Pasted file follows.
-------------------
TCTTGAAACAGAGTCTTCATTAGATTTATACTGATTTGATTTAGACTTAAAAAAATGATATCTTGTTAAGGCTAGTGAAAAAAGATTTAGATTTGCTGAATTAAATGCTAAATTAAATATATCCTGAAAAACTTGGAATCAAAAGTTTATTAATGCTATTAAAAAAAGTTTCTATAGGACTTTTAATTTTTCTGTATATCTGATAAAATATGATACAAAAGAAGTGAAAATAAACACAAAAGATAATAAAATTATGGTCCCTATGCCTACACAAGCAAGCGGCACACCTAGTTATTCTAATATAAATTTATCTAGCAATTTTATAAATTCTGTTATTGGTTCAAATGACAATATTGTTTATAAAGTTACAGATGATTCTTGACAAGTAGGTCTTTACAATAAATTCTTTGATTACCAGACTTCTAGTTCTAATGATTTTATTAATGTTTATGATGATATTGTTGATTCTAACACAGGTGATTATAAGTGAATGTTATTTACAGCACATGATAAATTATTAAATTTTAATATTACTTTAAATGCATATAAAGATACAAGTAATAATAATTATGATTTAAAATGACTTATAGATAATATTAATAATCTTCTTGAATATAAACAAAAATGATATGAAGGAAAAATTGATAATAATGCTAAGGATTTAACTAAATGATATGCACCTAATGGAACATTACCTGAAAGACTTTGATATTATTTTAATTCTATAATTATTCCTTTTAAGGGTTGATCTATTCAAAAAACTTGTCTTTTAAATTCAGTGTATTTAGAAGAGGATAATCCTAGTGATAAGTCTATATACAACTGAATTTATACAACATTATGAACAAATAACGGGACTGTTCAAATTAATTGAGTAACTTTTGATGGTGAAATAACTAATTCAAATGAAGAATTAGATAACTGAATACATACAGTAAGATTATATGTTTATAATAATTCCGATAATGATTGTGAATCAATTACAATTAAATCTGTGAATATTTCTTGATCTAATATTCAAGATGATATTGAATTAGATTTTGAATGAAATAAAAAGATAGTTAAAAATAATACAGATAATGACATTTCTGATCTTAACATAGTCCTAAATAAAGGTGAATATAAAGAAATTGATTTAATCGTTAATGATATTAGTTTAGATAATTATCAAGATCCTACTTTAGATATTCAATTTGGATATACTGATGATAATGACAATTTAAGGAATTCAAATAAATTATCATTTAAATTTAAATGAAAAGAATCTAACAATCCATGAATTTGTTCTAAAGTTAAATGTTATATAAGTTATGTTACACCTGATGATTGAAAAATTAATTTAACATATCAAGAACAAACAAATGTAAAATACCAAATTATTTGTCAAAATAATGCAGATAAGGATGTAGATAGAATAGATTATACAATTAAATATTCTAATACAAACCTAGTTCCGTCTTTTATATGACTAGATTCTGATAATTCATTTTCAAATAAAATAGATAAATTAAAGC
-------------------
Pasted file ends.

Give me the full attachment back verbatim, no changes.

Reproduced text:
TCTTGAAACAGAGTCTTCATTAGATTTATACTGATTTGATTTAGACTTAAAAAAATGATATCTTGTTAAGGCTAGTGAAAAAAGATTTAGATTTGCTGAATTAAATGCTAAATTAAATATATCCTGAAAAACTTGGAATCAAAAGTTTATTAATGCTATTAAAAAAAGTTTCTATAGGACTTTTAATTTTTCTGTATATCTGATAAAATATGATACAAAAGAAGTGAAAATAAACACAAAAGATAATAAAATTATGGTCCCTATGCCTACACAAGCAAGCGGCACACCTAGTTATTCTAATATAAATTTATCTAGCAATTTTATAAATTCTGTTATTGGTTCAAATGACAATATTGTTTATAAAGTTACAGATGATTCTTGACAAGTAGGTCTTTACAATAAATTCTTTGATTACCAGACTTCTAGTTCTAATGATTTTATTAATGTTTATGATGATATTGTTGATTCTAACACAGGTGATTATAAGTGAATGTTATTTACAGCACATGATAAATTATTAAATTTTAATATTACTTTAAATGCATATAAAGATACAAGTAATAATAATTATGATTTAAAATGACTTATAGATAATATTAATAATCTTCTTGAATATAAACAAAAATGATATGAAGGAAAAATTGATAATAATGCTAAGGATTTAACTAAATGATATGCACCTAATGGAACATTACCTGAAAGACTTTGATATTATTTTAATTCTATAATTATTCCTTTTAAGGGTTGATCTATTCAAAAAACTTGTCTTTTAAATTCAGTGTATTTAGAAGAGGATAATCCTAGTGATAAGTCTATATACAACTGAATTTATACAACATTATGAACAAATAACGGGACTGTTCAAATTAATTGAGTAACTTTTGATGGTGAAATAACTAATTCAAATGAAGAATTAGATAACTGAATACATACAGTAAGATTATATGTTTATAATAATTCCGATAATGATTGTGAATCAATTACAATTAAATCTGTGAATATTTCTTGATCTAATATTCAAGATGATATTGAATTAGATTTTGAATGAAATAAAAAGATAGTTAAAAATAATACAGATAATGACATTTCTGATCTTAACATAGTCCTAAATAAAGGTGAATATAAAGAAATTGATTTAATCGTTAATGATATTAGTTTAGATAATTATCAAGATCCTACTTTAGATATTCAATTTGGATATACTGATGATAATGACAATTTAAGGAATTCAAATAAATTATCATTTAAATTTAAATGAAAAGAATCTAACAATCCATGAATTTGTTCTAAAGTTAAATGTTATATAAGTTATGTTACACCTGATGATTGAAAAATTAATTTAACATATCAAGAACAAACAAATGTAAAATACCAAATTATTTGTCAAAATAATGCAGATAAGGATGTAGATAGAATAGATTATACAATTAAATATTCTAATACAAACCTAGTTCCGTCTTTTATATGACTAGATTCTGATAATTCATTTTCAAATAAAATAGATAAATTAAAGC